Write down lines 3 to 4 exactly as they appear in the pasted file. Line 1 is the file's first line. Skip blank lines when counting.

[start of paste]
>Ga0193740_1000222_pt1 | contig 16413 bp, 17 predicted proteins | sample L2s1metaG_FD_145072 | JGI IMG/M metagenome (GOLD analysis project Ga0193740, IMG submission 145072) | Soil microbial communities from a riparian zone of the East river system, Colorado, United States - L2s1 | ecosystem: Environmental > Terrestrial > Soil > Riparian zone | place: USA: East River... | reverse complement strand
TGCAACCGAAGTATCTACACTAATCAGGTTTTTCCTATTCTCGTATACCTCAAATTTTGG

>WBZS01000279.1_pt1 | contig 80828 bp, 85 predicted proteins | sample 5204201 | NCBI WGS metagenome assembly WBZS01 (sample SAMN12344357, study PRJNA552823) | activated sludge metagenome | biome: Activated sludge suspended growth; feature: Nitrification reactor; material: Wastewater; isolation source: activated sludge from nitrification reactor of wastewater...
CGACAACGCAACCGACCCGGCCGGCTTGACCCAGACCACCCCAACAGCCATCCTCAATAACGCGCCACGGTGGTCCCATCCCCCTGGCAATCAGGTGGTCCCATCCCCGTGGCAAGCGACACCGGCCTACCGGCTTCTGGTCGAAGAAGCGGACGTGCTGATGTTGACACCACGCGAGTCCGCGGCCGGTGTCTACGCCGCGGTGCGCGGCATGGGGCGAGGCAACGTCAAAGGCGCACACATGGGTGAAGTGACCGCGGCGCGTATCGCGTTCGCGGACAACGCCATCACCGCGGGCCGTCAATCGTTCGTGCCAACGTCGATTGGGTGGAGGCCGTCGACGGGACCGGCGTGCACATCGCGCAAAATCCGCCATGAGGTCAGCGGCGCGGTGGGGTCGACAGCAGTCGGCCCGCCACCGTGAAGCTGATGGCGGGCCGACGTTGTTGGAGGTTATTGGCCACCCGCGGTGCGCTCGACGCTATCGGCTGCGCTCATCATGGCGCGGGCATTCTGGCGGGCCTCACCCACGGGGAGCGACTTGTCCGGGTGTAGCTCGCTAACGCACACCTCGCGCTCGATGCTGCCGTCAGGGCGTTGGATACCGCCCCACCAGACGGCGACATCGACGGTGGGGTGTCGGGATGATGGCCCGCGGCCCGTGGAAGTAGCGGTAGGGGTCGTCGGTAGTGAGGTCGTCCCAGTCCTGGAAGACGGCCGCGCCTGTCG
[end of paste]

>WBZS01000279.1_pt1 | contig 80828 bp, 85 predicted proteins | sample 5204201 | NCBI WGS metagenome assembly WBZS01 (sample SAMN12344357, study PRJNA552823) | activated sludge metagenome | biome: Activated sludge suspended growth; feature: Nitrification reactor; material: Wastewater; isolation source: activated sludge from nitrification reactor of wastewater...
CGACAACGCAACCGACCCGGCCGGCTTGACCCAGACCACCCCAACAGCCATCCTCAATAACGCGCCACGGTGGTCCCATCCCCCTGGCAATCAGGTGGTCCCATCCCCGTGGCAAGCGACACCGGCCTACCGGCTTCTGGTCGAAGAAGCGGACGTGCTGATGTTGACACCACGCGAGTCCGCGGCCGGTGTCTACGCCGCGGTGCGCGGCATGGGGCGAGGCAACGTCAAAGGCGCACACATGGGTGAAGTGACCGCGGCGCGTATCGCGTTCGCGGACAACGCCATCACCGCGGGCCGTCAATCGTTCGTGCCAACGTCGATTGGGTGGAGGCCGTCGACGGGACCGGCGTGCACATCGCGCAAAATCCGCCATGAGGTCAGCGGCGCGGTGGGGTCGACAGCAGTCGGCCCGCCACCGTGAAGCTGATGGCGGGCCGACGTTGTTGGAGGTTATTGGCCACCCGCGGTGCGCTCGACGCTATCGGCTGCGCTCATCATGGCGCGGGCATTCTGGCGGGCCTCACCCACGGGGAGCGACTTGTCCGGGTGTAGCTCGCTAACGCACACCTCGCGCTCGATGCTGCCGTCAGGGCGTTGGATACCGCCCCACCAGACGGCGACATCGACGGTGGGGTGTCGGGATGATGGCCCGCGGCCCGTGGAAGTAGCGGTAGGGGTCGTCGGTAGTGAGGTCGTCCCAGTCCTGGAAGACGGCCGCGCCTGTCG